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US Catholic bishops approve document that could lead to Biden being denied Communion over abortion support

·3-min read
Joe Biden at church in Wilmington, Delaware, on May 1, 2021. (REUTERS)
Joe Biden at church in Wilmington, Delaware, on May 1, 2021. (REUTERS)

Over the warnings of the Vatican, the conference of US Roman Catholic bishops approved a plan to draft a statement on the full meaning of the sacrament of the Eucharist, part of a conservative push to condemn president Joe Biden for regularly receiving Communion at Mass despite his support for abortion, even though the church opposes it.

The decision, made public on Friday, was approved with 73 percent of the vote during June’s national meeting of US bishops.

The statement itself isn’t written, but America Magazine reported that an outline suggested it would “include the theological foundation for the Church’s discipline concerning the reception of Holy Communion and a special call for those Catholics who are cultural, political, or parochial leaders to witness the faith.”

“That’s a private matter and I don’t think that’s going to happen,” Mr Biden said on Friday, after being asked about the vote.

The effort exposes divisions both within US Catholic leadership, and between American bishops and the Vatican.

Some supported the move.

“Our credibility is on the line. … The eyes of the whole country are on us. If we don’t act courageously, clearly and convincingly on this core Catholic value, how can we expect to be taken seriously on another matter?” San Francisco Archbishop Salvatore Cordileone sai during discussion of the measure, The Washington Postreported.

Others argued such an explicit, political rebuke to Mr Biden, a devout Catholic and only the nation’s second president to hold that faith, would pull the church into partisan warfare.

“The Eucharist itself will be a tool in vicious partisan turmoil. It will be impossible to prevent its weaponization, even if everyone wants to do so,” San Diego Archbishop Robert McElroy said during the meeting. “Once we legitimize public-policy-based exclusion … we’ll invite all political animosity into the heart of the Eucharistic celebration.”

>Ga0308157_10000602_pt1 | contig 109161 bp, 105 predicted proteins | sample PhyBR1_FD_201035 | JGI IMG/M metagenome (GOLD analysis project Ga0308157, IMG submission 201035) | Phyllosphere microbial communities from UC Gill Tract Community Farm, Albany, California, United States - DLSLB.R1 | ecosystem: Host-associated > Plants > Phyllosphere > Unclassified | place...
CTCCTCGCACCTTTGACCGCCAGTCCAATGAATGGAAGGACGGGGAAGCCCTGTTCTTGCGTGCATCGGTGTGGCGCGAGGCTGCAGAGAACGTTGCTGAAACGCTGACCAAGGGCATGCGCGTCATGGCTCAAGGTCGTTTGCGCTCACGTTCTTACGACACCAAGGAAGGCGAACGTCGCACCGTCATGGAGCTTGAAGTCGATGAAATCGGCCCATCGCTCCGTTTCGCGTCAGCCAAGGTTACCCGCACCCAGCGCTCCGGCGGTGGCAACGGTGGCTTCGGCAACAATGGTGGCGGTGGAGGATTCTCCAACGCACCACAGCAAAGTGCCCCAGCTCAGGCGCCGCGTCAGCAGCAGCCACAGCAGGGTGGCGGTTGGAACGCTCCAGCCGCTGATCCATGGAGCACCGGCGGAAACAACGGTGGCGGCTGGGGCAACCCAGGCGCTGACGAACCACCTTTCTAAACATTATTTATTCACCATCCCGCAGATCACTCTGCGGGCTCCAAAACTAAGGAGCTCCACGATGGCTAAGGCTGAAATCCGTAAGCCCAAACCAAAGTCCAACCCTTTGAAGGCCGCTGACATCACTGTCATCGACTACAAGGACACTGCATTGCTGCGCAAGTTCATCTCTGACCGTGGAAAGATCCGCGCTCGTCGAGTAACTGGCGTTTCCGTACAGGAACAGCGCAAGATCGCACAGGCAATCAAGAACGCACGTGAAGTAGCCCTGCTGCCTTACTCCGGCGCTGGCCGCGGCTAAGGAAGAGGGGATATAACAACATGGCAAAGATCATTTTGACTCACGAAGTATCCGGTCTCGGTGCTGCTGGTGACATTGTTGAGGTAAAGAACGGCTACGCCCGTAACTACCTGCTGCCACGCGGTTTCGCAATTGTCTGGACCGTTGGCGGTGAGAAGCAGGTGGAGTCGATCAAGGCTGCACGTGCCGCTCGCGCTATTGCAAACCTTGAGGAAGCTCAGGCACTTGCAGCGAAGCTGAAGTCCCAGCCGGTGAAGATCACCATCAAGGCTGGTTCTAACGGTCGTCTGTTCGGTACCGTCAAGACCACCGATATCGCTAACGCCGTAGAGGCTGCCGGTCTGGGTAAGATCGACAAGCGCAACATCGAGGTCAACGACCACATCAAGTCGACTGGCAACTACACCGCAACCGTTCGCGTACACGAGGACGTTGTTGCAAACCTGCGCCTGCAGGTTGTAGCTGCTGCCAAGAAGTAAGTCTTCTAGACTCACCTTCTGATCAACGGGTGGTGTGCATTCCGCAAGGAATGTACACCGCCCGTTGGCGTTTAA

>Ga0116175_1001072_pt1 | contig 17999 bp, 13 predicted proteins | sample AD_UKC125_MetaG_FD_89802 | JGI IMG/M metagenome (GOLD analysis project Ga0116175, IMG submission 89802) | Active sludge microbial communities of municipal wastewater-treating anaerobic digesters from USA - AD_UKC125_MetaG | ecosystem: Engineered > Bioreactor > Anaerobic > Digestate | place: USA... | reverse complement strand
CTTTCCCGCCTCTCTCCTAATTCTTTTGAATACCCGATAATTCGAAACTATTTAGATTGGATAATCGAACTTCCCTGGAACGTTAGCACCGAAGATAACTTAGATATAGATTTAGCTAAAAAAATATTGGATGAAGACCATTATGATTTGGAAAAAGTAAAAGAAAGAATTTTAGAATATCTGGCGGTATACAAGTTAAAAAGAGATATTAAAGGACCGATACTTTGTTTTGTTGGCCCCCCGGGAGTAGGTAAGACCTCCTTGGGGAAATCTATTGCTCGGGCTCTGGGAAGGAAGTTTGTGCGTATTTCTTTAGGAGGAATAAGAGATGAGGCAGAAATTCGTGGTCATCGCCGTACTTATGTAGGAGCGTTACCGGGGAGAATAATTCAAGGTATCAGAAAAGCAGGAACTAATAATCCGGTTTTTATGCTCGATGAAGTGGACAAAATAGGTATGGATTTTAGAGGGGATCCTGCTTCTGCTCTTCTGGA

Last month, Cardinal Luis Ladaria, the Vatican’s top doctrinal official, warned US bishops in a letter that making policies about politicians receiving communion would “become a source of discord rather than unity.”

The president has said he both personally supports abortion access in society, while privately opposing it and accepting the church’s doctrine on the subject, but his election provoked a furious response in some corners of the US Catholic Church.

After the victory, Los Angeles Archbishop José H. Gomez created a working group to address potential clashes between the church and the administration. He warned on Inauguration Day that Mr Biden “would advance moral evils” through his stances “in the areas of abortion, contraception, marriage, and gender.”

Mr Biden, meanwhile, hasn’t made talking about abortion a central part of his public policy, even as a conservative-leaning Supreme Court threatens to throw out landmark abortion rights cases like Roe v. Wade.

In fact, as of late May, he didn’t even say the word “abortion,” according to one analysis. (He has, however, signed executive orders expanding abortion access and ending restrictions on using tax dollars for clinics that give information and counseling on abortion use.)

During his time as a senator, Mr Biden voted opposed various measures related to abortion, including those that made special exemptions for victims of rape and incest, as well as limiting federal funding and health insurance access for abortion services.

In his 2007 book Promises to Keep, he wrote that he doesn’t believe he has a “a right to impose my view on the rest of society.”

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